5 steps to be calmer and happier

The 5 Sense Method to feel calmer and happier

Feeling out of sorts but can’t quite put your finger on why?

Think about yesterday, last week or even the last month.

The 5 sense method is a tool Dr Sarah Vohra Consultant Psychiatrist has developed to try and work out what might be going on. It will help you pinpoint your life stresses more easily, develop a toolkit to manage them and help you feel calmer and happier.

Pinpoint your stresses

 You experience the world through your senses: your sight, hearing, smell, sense of touch (feel) and taste. So it makes sense that when you are feeling on edge or down, you use these senses to ask yourself if there is anything you may have seen, heard, smelled, felt or tasted (not necessarily all at once) that could possibly provide an explanation.

It may be that you have seen something negative on social media (SEE) or spent the afternoon with an overly critical boss (HEAR). Maybe you overlooked your usual daily breathwork (SMELL) or woke up feeling less than perfect (FEEL). Perhaps it is only mid- morning but you’re on to your second double espresso to get you through a particularly busy work shift (TASTE).

By doing this simple exercise, you can slowly piece together the jigsaw of the day and identify possible stresses.

Ask yourself:-  what have your senses come in to contact with that could explain why you feel the way you do?

1. SEE – Anything you have seen? This may include:-

a) Spending too much time on your screen

b)Scrolling highlight reals on social media

c) Seeing an ex partner.

2. HEAR. Anything you have heard? This may include: –

a) Your inner monologue telling you that you’re not good enough

b) Struggling to listen to your internal no

c) Criticism from a boss or partner?

3. SMELL. Anything you have smelled. This may include:-

a) Not managed to go outside and smell the fresh air.

b) Struggling to smell the BS. Are you getting pulled into people’s ideals on social media?

c) Not taken any time out to practice self-care?

4. FEEL. Anything you have felt? This may include:-

a) Feeling worried constantly?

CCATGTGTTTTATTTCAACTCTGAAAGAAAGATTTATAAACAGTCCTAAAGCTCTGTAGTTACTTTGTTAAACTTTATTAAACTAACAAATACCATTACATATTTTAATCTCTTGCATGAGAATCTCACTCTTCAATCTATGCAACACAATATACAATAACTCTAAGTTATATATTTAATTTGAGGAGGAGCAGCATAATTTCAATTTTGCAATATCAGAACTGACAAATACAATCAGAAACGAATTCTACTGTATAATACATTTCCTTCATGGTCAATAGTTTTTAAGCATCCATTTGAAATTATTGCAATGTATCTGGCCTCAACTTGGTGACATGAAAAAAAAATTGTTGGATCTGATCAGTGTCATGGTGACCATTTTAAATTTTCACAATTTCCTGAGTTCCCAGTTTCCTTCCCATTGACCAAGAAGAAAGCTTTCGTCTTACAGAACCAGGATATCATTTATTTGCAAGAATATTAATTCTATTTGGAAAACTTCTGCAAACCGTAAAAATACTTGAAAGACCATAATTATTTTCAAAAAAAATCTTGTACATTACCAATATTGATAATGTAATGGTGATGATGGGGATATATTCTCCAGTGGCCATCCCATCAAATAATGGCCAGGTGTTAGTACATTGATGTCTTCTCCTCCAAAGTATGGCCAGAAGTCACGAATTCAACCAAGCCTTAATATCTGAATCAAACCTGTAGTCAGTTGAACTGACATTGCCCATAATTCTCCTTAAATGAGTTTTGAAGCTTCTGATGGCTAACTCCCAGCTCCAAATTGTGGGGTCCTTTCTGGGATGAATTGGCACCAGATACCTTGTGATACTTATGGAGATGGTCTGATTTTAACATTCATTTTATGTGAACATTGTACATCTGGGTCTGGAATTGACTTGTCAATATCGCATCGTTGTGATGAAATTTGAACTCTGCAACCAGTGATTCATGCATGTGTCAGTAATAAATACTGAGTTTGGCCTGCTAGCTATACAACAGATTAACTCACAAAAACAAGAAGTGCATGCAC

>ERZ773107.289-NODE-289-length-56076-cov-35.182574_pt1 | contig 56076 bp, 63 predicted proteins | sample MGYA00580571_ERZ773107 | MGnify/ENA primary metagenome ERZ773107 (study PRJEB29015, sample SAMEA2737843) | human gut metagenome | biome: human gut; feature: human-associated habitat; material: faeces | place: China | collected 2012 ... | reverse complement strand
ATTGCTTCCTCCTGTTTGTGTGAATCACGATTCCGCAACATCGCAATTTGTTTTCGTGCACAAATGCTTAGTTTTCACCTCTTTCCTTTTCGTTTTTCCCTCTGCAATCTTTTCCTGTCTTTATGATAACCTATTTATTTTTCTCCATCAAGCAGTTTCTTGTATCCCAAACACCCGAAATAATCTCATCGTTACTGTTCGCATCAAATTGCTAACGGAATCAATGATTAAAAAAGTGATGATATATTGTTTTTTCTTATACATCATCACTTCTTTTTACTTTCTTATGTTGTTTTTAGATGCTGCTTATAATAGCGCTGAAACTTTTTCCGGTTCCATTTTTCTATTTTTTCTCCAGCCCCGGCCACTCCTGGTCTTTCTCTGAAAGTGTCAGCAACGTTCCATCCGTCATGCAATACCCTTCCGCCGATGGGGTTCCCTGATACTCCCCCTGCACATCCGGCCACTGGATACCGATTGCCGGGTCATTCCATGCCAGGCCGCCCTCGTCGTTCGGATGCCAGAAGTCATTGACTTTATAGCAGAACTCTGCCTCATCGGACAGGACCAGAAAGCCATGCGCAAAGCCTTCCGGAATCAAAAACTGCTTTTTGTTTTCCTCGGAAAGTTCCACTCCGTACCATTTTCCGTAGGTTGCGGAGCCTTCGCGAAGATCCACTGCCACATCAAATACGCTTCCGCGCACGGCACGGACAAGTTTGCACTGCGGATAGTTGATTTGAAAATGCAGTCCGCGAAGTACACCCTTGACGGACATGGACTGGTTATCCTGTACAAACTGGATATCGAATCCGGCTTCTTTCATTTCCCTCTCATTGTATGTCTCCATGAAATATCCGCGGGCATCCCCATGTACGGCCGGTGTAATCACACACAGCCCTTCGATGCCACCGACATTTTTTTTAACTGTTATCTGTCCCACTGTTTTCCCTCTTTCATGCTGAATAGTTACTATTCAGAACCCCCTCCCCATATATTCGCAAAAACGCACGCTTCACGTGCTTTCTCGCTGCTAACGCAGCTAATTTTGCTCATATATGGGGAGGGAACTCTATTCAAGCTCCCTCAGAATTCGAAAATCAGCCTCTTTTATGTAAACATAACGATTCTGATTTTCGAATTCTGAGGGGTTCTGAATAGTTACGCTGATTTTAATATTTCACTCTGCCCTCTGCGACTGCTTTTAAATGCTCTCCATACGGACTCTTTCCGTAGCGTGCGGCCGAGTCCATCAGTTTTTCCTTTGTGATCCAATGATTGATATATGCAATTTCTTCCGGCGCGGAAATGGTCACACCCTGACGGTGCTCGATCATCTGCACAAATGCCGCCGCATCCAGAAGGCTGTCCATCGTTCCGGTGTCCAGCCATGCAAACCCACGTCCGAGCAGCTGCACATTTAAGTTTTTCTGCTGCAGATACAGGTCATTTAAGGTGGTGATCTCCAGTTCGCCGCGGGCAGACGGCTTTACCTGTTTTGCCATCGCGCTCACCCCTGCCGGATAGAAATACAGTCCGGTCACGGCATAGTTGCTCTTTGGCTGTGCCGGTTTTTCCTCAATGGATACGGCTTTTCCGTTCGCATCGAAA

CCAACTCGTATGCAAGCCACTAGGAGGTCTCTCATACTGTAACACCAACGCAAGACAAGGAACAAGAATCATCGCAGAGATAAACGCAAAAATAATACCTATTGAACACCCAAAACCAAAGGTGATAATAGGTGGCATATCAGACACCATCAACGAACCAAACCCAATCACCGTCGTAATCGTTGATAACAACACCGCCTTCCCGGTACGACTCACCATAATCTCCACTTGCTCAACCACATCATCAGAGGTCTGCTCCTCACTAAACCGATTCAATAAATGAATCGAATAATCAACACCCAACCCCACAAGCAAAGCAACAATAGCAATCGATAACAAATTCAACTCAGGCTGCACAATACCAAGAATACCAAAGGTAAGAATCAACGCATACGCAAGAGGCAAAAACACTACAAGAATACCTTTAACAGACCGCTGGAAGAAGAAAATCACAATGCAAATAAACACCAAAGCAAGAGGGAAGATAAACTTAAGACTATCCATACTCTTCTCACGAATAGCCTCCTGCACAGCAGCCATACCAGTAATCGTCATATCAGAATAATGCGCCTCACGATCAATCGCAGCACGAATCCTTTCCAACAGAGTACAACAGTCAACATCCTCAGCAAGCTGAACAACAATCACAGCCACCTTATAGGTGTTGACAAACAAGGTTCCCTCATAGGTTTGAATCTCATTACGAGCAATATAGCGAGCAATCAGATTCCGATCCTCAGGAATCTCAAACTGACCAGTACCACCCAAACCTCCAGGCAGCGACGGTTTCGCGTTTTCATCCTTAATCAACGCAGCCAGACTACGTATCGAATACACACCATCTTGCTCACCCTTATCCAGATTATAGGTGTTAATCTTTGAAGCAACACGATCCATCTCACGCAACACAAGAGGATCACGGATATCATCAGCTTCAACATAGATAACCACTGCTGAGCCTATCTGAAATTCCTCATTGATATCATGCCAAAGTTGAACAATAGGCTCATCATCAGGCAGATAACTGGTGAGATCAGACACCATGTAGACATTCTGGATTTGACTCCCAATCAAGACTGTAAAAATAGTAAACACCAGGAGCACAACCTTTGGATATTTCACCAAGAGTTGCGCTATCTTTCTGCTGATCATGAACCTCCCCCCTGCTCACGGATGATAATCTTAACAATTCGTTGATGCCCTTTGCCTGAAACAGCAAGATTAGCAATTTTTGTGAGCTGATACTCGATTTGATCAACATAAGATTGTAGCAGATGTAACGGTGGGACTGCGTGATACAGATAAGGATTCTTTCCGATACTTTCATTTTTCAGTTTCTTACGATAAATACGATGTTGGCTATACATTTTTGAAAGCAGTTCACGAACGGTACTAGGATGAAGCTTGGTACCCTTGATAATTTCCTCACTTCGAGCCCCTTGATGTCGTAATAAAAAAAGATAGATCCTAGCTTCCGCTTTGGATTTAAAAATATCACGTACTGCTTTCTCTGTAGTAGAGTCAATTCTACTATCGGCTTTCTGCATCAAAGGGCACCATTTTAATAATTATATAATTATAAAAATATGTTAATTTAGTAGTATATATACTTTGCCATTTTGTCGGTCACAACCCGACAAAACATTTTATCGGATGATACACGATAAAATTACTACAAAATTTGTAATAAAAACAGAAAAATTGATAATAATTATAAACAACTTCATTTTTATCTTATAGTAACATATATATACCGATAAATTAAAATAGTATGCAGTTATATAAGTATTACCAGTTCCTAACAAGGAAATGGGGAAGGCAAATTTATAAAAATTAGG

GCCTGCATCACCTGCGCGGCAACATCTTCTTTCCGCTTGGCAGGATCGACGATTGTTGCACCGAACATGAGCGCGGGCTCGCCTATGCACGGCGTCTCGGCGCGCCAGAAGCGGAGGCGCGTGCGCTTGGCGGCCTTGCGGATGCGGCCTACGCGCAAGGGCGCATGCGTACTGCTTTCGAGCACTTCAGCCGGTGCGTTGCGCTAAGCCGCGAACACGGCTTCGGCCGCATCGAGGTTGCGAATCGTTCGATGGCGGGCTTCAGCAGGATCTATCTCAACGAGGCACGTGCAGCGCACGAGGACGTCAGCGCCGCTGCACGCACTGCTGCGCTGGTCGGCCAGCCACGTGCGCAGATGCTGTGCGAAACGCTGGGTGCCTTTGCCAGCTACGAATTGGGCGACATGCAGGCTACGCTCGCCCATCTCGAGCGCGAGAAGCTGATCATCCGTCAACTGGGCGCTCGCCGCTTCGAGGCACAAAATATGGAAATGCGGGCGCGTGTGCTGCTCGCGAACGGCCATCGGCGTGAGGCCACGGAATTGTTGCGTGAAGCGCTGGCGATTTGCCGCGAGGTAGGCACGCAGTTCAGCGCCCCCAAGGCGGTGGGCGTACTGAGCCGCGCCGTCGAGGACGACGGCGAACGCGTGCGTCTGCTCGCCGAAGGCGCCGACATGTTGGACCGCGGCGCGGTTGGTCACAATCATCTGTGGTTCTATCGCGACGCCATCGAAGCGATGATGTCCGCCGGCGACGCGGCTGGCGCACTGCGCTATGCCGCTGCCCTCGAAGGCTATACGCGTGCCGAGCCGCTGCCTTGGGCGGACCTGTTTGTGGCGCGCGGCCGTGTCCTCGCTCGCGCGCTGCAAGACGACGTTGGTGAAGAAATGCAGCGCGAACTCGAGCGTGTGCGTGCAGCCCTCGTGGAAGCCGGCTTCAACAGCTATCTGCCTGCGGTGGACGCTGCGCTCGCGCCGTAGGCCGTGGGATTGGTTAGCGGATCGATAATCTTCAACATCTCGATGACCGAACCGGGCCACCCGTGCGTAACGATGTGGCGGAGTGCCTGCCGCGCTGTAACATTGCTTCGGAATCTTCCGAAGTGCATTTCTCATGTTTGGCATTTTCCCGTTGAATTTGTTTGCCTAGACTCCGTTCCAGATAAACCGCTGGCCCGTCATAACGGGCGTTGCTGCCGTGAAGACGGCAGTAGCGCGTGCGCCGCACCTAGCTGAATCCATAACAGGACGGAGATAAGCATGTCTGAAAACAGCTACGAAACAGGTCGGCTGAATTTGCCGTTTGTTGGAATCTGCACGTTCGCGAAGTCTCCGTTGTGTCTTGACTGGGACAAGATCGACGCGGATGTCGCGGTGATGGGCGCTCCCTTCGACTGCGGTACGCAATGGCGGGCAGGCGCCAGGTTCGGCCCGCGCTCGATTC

b) Feeling under pressure? Have you taken too much on?

c) Feeling less confident adjusting to a new way of life?

5. TASTE. Anything you have tasted? This may include:-

a) Recent change in diet? Are you eating more than usual?

b) Consuming more stimulants like caffeine or energy drinks?

c) Perhaps you have not been eating enough?

5 steps to be calmer and happier

The 5 sense toolkit; empowering you to create ways to feel calmer and happier

Depending on what stresses come up for you, create yourself a 5 sense survival toolkit for each day. Here are some suggestions on things that might help.

See – do you need to set a limit on your screen use? Curate your social media feed? Or say no to meet ups/Facetime with certain individuals? You might choose to Facetime a positive family member/ friend, read a book or curl up with a good box set

Hear – do you need to practice regular positive self-talk? Exercise your inner no so you’re not feeling overwhelmed? Perhaps call a friend, listen to an inspiring podcast or audiobook?

Smell – do you need to set regular time aside to go outside and take in some fresh air? Have some time out to run yourself a nice bath, light a candle or practice mindfulness or meditation?

Feel – is there anyone you can call upon to lighten the pressure you put yourself under? Can you delegate tasks so you are not taking on too much? If you are feeling worried, Dr Vohra has a helpful tool “The Worry Dump” over on her Instagram Page and within the book which looks at how we can park our worries and stop them from snowballing out of control.

Taste – take the time to plan out your meals and snacks for the day. Think about cutting down your caffeine and alcohol consumption which may be ramping up any negative feelings you may be experiencing.

Be sure to check in with how these changes have made you feel at the end of each day, week and month of consistently putting them into practice.

Dr Sarah Vohra Consultant Psychiatrist, Author of ‘The Mind Medic’

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